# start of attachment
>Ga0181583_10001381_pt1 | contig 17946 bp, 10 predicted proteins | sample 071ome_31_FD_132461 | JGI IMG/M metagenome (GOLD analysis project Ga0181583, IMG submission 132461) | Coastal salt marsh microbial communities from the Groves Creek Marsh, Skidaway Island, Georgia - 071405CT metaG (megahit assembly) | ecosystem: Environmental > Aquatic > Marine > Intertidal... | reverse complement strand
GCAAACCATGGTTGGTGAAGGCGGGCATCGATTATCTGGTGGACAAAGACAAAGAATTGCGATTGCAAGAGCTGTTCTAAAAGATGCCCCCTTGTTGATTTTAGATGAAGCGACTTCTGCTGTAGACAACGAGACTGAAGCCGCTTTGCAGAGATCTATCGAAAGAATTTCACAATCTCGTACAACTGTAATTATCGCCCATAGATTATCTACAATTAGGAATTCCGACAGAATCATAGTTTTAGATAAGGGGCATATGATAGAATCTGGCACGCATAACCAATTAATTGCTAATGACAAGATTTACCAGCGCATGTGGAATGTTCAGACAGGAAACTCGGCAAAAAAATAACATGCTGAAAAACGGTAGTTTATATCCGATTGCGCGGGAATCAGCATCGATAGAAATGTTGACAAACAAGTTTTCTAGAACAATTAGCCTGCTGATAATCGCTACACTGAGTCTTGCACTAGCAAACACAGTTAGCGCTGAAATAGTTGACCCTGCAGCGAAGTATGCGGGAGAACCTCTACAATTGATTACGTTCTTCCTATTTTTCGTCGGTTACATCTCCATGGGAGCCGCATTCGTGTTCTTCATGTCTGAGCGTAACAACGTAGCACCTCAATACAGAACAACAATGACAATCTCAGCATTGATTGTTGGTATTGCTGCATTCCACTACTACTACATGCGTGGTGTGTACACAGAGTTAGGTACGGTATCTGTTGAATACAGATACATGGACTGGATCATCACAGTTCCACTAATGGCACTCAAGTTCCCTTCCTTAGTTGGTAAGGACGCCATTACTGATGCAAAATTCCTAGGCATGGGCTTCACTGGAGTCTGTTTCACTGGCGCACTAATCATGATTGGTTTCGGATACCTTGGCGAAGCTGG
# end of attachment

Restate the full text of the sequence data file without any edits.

>Ga0181583_10001381_pt1 | contig 17946 bp, 10 predicted proteins | sample 071ome_31_FD_132461 | JGI IMG/M metagenome (GOLD analysis project Ga0181583, IMG submission 132461) | Coastal salt marsh microbial communities from the Groves Creek Marsh, Skidaway Island, Georgia - 071405CT metaG (megahit assembly) | ecosystem: Environmental > Aquatic > Marine > Intertidal... | reverse complement strand
GCAAACCATGGTTGGTGAAGGCGGGCATCGATTATCTGGTGGACAAAGACAAAGAATTGCGATTGCAAGAGCTGTTCTAAAAGATGCCCCCTTGTTGATTTTAGATGAAGCGACTTCTGCTGTAGACAACGAGACTGAAGCCGCTTTGCAGAGATCTATCGAAAGAATTTCACAATCTCGTACAACTGTAATTATCGCCCATAGATTATCTACAATTAGGAATTCCGACAGAATCATAGTTTTAGATAAGGGGCATATGATAGAATCTGGCACGCATAACCAATTAATTGCTAATGACAAGATTTACCAGCGCATGTGGAATGTTCAGACAGGAAACTCGGCAAAAAAATAACATGCTGAAAAACGGTAGTTTATATCCGATTGCGCGGGAATCAGCATCGATAGAAATGTTGACAAACAAGTTTTCTAGAACAATTAGCCTGCTGATAATCGCTACACTGAGTCTTGCACTAGCAAACACAGTTAGCGCTGAAATAGTTGACCCTGCAGCGAAGTATGCGGGAGAACCTCTACAATTGATTACGTTCTTCCTATTTTTCGTCGGTTACATCTCCATGGGAGCCGCATTCGTGTTCTTCATGTCTGAGCGTAACAACGTAGCACCTCAATACAGAACAACAATGACAATCTCAGCATTGATTGTTGGTATTGCTGCATTCCACTACTACTACATGCGTGGTGTGTACACAGAGTTAGGTACGGTATCTGTTGAATACAGATACATGGACTGGATCATCACAGTTCCACTAATGGCACTCAAGTTCCCTTCCTTAGTTGGTAAGGACGCCATTACTGATGCAAAATTCCTAGGCATGGGCTTCACTGGAGTCTGTTTCACTGGCGCACTAATCATGATTGGTTTCGGATACCTTGGCGAAGCTGG